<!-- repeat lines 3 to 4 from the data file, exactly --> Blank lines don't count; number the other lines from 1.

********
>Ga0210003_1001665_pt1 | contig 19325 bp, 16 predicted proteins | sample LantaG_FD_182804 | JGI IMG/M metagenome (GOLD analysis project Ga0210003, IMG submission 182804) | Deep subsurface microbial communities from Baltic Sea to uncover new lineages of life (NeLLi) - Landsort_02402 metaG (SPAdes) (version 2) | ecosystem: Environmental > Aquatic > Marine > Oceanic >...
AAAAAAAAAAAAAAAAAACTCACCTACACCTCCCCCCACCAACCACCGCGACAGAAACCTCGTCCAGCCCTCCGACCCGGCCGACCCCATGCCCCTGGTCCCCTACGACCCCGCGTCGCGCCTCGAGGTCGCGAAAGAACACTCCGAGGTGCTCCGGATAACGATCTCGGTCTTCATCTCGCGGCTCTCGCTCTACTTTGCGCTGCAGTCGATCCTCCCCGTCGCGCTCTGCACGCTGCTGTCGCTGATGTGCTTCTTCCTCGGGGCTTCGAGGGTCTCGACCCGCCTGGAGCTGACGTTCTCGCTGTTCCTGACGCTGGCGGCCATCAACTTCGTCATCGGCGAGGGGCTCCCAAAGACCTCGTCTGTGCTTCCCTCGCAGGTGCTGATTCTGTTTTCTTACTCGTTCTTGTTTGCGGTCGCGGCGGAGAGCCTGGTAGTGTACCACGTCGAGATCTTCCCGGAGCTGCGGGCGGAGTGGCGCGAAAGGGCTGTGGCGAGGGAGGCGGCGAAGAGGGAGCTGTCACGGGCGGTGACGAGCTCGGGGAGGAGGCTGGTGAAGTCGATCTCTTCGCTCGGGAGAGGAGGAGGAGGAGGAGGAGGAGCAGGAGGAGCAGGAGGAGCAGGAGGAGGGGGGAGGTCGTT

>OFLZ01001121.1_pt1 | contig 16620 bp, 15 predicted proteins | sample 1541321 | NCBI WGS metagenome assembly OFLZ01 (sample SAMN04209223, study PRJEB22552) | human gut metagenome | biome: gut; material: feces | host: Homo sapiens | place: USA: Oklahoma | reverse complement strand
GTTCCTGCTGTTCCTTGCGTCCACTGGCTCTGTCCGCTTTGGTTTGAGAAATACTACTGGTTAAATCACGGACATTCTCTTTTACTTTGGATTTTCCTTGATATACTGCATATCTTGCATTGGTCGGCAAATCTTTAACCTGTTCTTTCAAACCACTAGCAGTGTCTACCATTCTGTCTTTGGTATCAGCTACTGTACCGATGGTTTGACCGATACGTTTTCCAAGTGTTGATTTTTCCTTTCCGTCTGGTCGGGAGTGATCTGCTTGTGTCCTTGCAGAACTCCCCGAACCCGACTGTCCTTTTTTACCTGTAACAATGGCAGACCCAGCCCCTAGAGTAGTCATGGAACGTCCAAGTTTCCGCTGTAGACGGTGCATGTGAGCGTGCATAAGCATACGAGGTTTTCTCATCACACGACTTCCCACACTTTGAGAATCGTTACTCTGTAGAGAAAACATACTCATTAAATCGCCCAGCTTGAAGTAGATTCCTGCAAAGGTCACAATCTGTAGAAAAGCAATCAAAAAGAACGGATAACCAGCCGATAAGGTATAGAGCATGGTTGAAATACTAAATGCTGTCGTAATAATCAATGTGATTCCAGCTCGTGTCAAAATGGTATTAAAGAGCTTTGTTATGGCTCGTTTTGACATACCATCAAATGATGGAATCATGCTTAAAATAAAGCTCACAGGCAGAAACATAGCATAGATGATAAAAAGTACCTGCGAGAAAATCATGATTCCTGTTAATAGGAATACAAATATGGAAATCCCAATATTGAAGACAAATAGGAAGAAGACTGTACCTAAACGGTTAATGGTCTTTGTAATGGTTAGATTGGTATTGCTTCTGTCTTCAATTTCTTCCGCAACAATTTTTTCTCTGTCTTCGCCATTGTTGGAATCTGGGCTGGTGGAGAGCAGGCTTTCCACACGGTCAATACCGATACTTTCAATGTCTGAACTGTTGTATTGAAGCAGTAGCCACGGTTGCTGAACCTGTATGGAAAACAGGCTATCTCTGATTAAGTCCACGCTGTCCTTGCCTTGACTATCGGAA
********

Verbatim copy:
>OFLZ01001121.1_pt1 | contig 16620 bp, 15 predicted proteins | sample 1541321 | NCBI WGS metagenome assembly OFLZ01 (sample SAMN04209223, study PRJEB22552) | human gut metagenome | biome: gut; material: feces | host: Homo sapiens | place: USA: Oklahoma | reverse complement strand
GTTCCTGCTGTTCCTTGCGTCCACTGGCTCTGTCCGCTTTGGTTTGAGAAATACTACTGGTTAAATCACGGACATTCTCTTTTACTTTGGATTTTCCTTGATATACTGCATATCTTGCATTGGTCGGCAAATCTTTAACCTGTTCTTTCAAACCACTAGCAGTGTCTACCATTCTGTCTTTGGTATCAGCTACTGTACCGATGGTTTGACCGATACGTTTTCCAAGTGTTGATTTTTCCTTTCCGTCTGGTCGGGAGTGATCTGCTTGTGTCCTTGCAGAACTCCCCGAACCCGACTGTCCTTTTTTACCTGTAACAATGGCAGACCCAGCCCCTAGAGTAGTCATGGAACGTCCAAGTTTCCGCTGTAGACGGTGCATGTGAGCGTGCATAAGCATACGAGGTTTTCTCATCACACGACTTCCCACACTTTGAGAATCGTTACTCTGTAGAGAAAACATACTCATTAAATCGCCCAGCTTGAAGTAGATTCCTGCAAAGGTCACAATCTGTAGAAAAGCAATCAAAAAGAACGGATAACCAGCCGATAAGGTATAGAGCATGGTTGAAATACTAAATGCTGTCGTAATAATCAATGTGATTCCAGCTCGTGTCAAAATGGTATTAAAGAGCTTTGTTATGGCTCGTTTTGACATACCATCAAATGATGGAATCATGCTTAAAATAAAGCTCACAGGCAGAAACATAGCATAGATGATAAAAAGTACCTGCGAGAAAATCATGATTCCTGTTAATAGGAATACAAATATGGAAATCCCAATATTGAAGACAAATAGGAAGAAGACTGTACCTAAACGGTTAATGGTCTTTGTAATGGTTAGATTGGTATTGCTTCTGTCTTCAATTTCTTCCGCAACAATTTTTTCTCTGTCTTCGCCATTGTTGGAATCTGGGCTGGTGGAGAGCAGGCTTTCCACACGGTCAATACCGATACTTTCAATGTCTGAACTGTTGTATTGAAGCAGTAGCCACGGTTGCTGAACCTGTATGGAAAACAGGCTATCTCTGATTAAGTCCACGCTGTCCTTGCCTTGACTATCGGAA